In enzyme kinetics the behavior of isolated enzymes is studied through the dependence of the initial rates of reaction with the concentration of the substrate(s). Enzyme kinetic studies are centered on derivation of rate equations and the determination of their kinetic constants such as Michaelis constants or limiting-rates or even on the elementary rate constants of a specific reaction mechanism.
In metabolic control analysis the properties of each (isolated) enzyme are measured in a way very similar to the flux-control properties: using a sensitivity, known as the elasticity coefficient [Kacser73 Heinrich74 Burns85
]. In this case, one has to consider the effect of perturbations of a reaction parameter on the local reaction rate. By local one means that this sensitivity refers to the isolated reaction which has the same characteristics (effector and enzyme concentrations, temperature, and so on) as in the whole system at the operating point (steady state) of interest. The elasticity coefficients are defined as the ratio of relative change in local rate to the relative change in one parameter (normally the concentration of an effector). Infinitesimally, this is written as:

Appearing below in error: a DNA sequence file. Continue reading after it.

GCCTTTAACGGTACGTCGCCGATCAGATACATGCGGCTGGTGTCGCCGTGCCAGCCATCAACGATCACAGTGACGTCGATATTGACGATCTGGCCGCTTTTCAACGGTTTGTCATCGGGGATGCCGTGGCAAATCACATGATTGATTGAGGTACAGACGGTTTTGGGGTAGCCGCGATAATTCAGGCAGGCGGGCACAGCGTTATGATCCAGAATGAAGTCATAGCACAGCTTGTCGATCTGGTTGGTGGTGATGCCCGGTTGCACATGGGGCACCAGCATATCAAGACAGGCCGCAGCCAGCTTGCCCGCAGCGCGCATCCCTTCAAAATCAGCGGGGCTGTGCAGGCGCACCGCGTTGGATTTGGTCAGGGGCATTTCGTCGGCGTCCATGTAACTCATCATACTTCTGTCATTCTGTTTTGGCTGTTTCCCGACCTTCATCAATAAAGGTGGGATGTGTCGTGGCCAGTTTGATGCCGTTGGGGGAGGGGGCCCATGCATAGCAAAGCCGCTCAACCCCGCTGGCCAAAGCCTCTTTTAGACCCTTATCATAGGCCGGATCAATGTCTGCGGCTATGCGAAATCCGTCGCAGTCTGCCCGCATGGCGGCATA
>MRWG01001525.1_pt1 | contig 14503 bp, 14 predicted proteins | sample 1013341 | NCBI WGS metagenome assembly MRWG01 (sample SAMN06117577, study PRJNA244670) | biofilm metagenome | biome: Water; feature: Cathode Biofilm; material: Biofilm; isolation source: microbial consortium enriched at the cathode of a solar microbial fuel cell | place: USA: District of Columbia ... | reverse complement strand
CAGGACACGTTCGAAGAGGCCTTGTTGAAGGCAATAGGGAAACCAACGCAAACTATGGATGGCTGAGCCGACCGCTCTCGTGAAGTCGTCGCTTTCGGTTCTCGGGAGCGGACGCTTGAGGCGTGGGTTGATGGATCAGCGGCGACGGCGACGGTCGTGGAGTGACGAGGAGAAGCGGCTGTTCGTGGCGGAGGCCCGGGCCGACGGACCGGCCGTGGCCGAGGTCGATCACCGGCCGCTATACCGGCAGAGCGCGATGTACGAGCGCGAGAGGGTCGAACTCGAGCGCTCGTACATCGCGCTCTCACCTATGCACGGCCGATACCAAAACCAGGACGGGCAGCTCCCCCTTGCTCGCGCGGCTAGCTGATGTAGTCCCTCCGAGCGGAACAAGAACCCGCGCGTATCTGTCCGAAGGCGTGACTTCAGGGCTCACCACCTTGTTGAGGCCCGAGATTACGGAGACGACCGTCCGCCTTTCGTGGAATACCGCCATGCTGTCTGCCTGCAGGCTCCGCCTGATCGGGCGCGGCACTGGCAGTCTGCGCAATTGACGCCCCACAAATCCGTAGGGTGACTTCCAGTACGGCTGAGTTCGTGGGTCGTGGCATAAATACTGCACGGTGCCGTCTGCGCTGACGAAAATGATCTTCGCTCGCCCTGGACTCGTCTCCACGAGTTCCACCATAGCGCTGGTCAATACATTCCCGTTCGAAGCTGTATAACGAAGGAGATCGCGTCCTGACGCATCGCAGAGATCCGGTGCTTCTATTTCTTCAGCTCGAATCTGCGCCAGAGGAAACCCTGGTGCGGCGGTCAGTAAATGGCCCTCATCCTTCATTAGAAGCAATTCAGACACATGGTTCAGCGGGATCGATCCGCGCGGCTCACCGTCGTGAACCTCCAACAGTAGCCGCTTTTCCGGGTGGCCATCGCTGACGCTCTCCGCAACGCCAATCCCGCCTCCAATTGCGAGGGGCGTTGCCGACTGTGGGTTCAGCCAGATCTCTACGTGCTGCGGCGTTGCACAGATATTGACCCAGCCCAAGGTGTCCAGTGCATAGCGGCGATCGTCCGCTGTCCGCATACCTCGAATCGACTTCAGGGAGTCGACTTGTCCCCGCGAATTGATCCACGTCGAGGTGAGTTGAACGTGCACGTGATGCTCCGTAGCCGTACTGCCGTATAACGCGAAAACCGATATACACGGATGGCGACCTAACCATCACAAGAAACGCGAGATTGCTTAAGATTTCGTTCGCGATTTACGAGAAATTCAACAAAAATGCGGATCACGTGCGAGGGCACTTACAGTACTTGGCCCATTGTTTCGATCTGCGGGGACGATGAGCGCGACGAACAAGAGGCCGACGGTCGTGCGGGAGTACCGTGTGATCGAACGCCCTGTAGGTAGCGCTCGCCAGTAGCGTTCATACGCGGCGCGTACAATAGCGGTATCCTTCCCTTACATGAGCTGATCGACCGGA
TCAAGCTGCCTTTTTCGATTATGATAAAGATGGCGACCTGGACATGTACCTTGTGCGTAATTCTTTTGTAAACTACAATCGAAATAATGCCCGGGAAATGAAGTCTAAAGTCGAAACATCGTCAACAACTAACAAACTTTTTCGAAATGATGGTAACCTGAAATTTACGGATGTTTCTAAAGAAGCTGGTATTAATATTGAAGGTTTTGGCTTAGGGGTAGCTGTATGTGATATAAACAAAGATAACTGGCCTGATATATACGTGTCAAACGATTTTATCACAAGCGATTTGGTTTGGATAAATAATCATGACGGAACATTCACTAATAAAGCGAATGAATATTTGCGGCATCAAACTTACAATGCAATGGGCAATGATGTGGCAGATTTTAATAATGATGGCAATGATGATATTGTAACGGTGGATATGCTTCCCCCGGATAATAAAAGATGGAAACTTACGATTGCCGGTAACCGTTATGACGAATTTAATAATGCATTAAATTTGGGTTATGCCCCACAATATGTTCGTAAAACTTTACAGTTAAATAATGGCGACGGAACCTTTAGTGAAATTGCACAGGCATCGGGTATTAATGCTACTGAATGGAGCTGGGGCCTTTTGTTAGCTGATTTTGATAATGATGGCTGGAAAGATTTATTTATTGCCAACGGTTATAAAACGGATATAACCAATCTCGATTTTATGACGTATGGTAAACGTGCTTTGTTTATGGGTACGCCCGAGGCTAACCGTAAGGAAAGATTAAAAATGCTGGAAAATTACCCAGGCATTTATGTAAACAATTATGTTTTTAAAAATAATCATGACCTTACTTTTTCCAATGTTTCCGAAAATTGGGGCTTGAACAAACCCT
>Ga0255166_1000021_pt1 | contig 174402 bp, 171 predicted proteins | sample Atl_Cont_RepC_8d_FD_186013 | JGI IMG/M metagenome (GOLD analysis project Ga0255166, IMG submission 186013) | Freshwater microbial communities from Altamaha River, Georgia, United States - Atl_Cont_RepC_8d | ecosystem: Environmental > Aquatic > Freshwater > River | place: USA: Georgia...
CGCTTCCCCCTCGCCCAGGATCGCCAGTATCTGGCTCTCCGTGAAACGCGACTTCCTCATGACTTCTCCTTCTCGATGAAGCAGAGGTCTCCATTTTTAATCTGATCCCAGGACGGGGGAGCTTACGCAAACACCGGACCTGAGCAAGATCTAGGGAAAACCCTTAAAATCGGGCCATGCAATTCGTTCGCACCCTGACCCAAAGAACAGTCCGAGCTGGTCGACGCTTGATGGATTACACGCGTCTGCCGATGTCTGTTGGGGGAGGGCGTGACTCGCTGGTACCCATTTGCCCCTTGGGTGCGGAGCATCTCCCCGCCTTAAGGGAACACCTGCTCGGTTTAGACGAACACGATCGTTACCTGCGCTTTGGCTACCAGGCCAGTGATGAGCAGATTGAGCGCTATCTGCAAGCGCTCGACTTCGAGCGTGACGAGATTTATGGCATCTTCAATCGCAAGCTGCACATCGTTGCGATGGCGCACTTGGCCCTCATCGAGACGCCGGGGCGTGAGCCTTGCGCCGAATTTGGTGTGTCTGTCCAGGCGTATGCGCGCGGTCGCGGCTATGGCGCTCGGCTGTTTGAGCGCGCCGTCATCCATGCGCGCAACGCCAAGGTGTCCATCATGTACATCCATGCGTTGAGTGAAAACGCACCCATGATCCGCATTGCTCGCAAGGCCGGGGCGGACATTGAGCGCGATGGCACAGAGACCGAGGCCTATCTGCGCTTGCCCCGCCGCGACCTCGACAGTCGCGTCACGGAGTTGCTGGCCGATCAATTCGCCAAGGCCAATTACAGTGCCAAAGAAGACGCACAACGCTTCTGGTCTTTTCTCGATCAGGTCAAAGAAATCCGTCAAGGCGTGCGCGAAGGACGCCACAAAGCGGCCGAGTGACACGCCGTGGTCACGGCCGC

is the rate of the enzyme in question and p
is the parameter of the perturbation. Each enzyme has as many elasticity coefficients as the number of parameters that affect it. One can immediately recognize the concentration of the reaction substrates, products and modifiers as parameters of the reaction. Unlike control coefficients, elasticity coefficients are not systemic properties but rather measure how isolated enzymes are sensitive to changes in their parameters. The elasticity coefficients can be obtained from the kinetic functions by partial derivation. Again like the control coefficients, the elasticity coefficients are not constants, they are dependent on the value of the relevant parameter and so are different for each Steady-State.